After a botched transaction, the Koffin brothers return to their mother’s house in order to reunite with the rest of their family and get the heck out of Dodge. To their surprise, mom lost her house to foreclosure, which is now inhabited by the (un)lucky new owners and their friends hanging out for a get together. One of the brothers, Johnny (Matt O’Leary), was seriously injured in their botched job, leaving Ike (Patrick Flueger) and Addley (Warren Kole) to call on their Mother Kofflin (Rebecca De Mornay) for a rendezvous at her old home while keeping the guests hostage. Once Mother along with daughter Lydia (Deborah Ann Woll) arrive on the scene, she is very genuine in the fact that if the guests cooperate, the clan will leave in piece. However, there are two conditions. One is that George (Shawn Ashmore), the doctor among the friends, does his best to keep Johnny alive, and two, that she can learn where the money her boys have been sending her is located. Even though the owners, Beth (Jamie King) and Daniel (Frank Grillo), claim to have never received anything addressed to her, Mother is not buying it and tensions start erupting when her funds are not being handed over.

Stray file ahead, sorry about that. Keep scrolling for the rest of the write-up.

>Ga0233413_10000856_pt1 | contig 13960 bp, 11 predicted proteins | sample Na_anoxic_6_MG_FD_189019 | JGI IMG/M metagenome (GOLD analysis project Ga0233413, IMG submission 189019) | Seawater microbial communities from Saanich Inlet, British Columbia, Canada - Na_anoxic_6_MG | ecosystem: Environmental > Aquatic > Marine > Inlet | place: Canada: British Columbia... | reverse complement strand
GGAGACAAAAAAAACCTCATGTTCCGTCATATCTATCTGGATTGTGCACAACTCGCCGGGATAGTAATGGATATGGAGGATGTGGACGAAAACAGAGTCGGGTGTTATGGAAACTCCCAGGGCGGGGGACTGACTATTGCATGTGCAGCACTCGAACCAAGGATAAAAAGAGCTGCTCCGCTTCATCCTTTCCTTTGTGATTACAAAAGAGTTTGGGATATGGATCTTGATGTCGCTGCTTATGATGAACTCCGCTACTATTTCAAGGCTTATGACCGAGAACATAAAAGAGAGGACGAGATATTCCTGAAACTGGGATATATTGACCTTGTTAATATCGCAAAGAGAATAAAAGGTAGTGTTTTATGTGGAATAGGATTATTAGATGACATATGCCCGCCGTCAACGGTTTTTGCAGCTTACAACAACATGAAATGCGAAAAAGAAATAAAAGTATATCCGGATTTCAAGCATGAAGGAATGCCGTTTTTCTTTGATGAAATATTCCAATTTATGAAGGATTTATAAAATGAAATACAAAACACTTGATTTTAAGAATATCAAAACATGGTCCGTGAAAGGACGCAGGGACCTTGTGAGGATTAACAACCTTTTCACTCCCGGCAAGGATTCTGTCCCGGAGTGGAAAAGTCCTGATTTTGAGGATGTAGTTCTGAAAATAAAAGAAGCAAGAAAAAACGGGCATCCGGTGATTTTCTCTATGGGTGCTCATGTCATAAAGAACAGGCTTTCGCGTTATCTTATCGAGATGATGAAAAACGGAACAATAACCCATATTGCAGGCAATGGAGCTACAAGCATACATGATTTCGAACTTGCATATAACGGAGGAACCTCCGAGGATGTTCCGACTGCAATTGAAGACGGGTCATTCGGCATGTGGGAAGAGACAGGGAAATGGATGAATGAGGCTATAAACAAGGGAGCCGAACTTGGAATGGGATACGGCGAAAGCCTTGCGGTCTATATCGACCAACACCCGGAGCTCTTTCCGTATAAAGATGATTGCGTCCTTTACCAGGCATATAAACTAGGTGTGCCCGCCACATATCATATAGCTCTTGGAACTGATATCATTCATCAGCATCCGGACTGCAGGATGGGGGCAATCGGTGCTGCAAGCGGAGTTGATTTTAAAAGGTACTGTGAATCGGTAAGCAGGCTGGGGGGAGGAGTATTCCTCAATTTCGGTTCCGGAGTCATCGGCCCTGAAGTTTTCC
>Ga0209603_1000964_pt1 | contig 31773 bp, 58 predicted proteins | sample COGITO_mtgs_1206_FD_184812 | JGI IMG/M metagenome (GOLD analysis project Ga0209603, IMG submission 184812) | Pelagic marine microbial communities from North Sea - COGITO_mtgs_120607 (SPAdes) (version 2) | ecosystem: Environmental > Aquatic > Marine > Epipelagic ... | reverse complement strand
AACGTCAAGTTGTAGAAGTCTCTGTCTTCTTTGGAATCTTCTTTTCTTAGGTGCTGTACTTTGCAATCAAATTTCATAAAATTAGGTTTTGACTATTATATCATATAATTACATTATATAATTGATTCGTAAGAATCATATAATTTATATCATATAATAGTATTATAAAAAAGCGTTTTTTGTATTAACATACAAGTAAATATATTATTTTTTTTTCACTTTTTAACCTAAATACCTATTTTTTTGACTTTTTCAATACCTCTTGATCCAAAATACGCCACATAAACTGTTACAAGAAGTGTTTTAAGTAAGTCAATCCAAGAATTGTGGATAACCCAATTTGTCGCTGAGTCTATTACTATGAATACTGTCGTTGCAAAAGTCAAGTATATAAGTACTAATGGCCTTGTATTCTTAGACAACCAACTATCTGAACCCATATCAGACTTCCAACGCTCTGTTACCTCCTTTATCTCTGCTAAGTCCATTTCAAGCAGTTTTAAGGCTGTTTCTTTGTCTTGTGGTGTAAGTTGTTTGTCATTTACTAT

As you can tell, this is not your daddy’s Mother’s Day. This is a whole new ballgame. The family members have increased with a female sibling to boot and gone is the notion that they are a bat-sheet crazy backwoods family. Addley is a bit of a loose cannon, but the Ike and Mother are extremely level headed, both containing some instances of compassion and portraying a more believable style of villain for this era. References are made to the original, such as Queenie and some of the deaths, but those miniscule tidbits are the only minor comparisons that can be made. Mix in some twists and turns as well as meaningful secondary stories and you will start to wonder why this film is even considered a remake at all.  It is like a film that just had the Mother's Day brand tag thrown on it for marketing purposes.